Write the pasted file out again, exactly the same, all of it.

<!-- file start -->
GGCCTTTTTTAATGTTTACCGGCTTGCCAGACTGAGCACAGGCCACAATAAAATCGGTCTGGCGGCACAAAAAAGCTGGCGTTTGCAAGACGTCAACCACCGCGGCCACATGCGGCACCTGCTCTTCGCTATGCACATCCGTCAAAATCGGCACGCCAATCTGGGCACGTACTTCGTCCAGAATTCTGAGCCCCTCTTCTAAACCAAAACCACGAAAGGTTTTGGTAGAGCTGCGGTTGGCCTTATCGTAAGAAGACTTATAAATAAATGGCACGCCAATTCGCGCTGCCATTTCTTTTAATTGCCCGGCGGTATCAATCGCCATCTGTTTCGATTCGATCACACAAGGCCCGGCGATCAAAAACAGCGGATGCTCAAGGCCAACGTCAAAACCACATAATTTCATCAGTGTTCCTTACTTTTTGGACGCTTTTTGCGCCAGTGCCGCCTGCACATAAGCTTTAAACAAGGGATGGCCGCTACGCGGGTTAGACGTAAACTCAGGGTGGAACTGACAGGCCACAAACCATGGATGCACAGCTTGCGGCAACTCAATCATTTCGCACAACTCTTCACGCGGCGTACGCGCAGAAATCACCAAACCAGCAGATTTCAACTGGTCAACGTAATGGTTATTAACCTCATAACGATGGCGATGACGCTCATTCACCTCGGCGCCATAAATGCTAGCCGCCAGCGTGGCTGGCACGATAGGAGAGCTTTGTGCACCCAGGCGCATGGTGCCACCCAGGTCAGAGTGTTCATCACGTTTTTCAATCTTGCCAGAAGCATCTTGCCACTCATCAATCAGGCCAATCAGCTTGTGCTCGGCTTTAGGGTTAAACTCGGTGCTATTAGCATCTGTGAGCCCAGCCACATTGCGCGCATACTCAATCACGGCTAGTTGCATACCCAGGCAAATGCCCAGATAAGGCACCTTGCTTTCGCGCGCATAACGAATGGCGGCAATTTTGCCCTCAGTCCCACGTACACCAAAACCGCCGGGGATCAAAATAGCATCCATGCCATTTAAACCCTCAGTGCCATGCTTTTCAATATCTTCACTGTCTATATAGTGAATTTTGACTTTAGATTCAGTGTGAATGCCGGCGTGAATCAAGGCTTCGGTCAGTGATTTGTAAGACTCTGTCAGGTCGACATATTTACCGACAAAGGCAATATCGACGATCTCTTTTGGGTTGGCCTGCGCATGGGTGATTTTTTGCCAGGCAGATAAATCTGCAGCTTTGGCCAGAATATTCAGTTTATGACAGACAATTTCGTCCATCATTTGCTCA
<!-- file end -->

GGCCTTTTTTAATGTTTACCGGCTTGCCAGACTGAGCACAGGCCACAATAAAATCGGTCTGGCGGCACAAAAAAGCTGGCGTTTGCAAGACGTCAACCACCGCGGCCACATGCGGCACCTGCTCTTCGCTATGCACATCCGTCAAAATCGGCACGCCAATCTGGGCACGTACTTCGTCCAGAATTCTGAGCCCCTCTTCTAAACCAAAACCACGAAAGGTTTTGGTAGAGCTGCGGTTGGCCTTATCGTAAGAAGACTTATAAATAAATGGCACGCCAATTCGCGCTGCCATTTCTTTTAATTGCCCGGCGGTATCAATCGCCATCTGTTTCGATTCGATCACACAAGGCCCGGCGATCAAAAACAGCGGATGCTCAAGGCCAACGTCAAAACCACATAATTTCATCAGTGTTCCTTACTTTTTGGACGCTTTTTGCGCCAGTGCCGCCTGCACATAAGCTTTAAACAAGGGATGGCCGCTACGCGGGTTAGACGTAAACTCAGGGTGGAACTGACAGGCCACAAACCATGGATGCACAGCTTGCGGCAACTCAATCATTTCGCACAACTCTTCACGCGGCGTACGCGCAGAAATCACCAAACCAGCAGATTTCAACTGGTCAACGTAATGGTTATTAACCTCATAACGATGGCGATGACGCTCATTCACCTCGGCGCCATAAATGCTAGCCGCCAGCGTGGCTGGCACGATAGGAGAGCTTTGTGCACCCAGGCGCATGGTGCCACCCAGGTCAGAGTGTTCATCACGTTTTTCAATCTTGCCAGAAGCATCTTGCCACTCATCAATCAGGCCAATCAGCTTGTGCTCGGCTTTAGGGTTAAACTCGGTGCTATTAGCATCTGTGAGCCCAGCCACATTGCGCGCATACTCAATCACGGCTAGTTGCATACCCAGGCAAATGCCCAGATAAGGCACCTTGCTTTCGCGCGCATAACGAATGGCGGCAATTTTGCCCTCAGTCCCACGTACACCAAAACCGCCGGGGATCAAAATAGCATCCATGCCATTTAAACCCTCAGTGCCATGCTTTTCAATATCTTCACTGTCTATATAGTGAATTTTGACTTTAGATTCAGTGTGAATGCCGGCGTGAATCAAGGCTTCGGTCAGTGATTTGTAAGACTCTGTCAGGTCGACATATTTACCGACAAAGGCAATATCGACGATCTCTTTTGGGTTGGCCTGCGCATGGGTGATTTTTTGCCAGGCAGATAAATCTGCAGCTTTGGCCAGAATATTCAGTTTATGACAGACAATTTCGTCCATCATTTGCTCA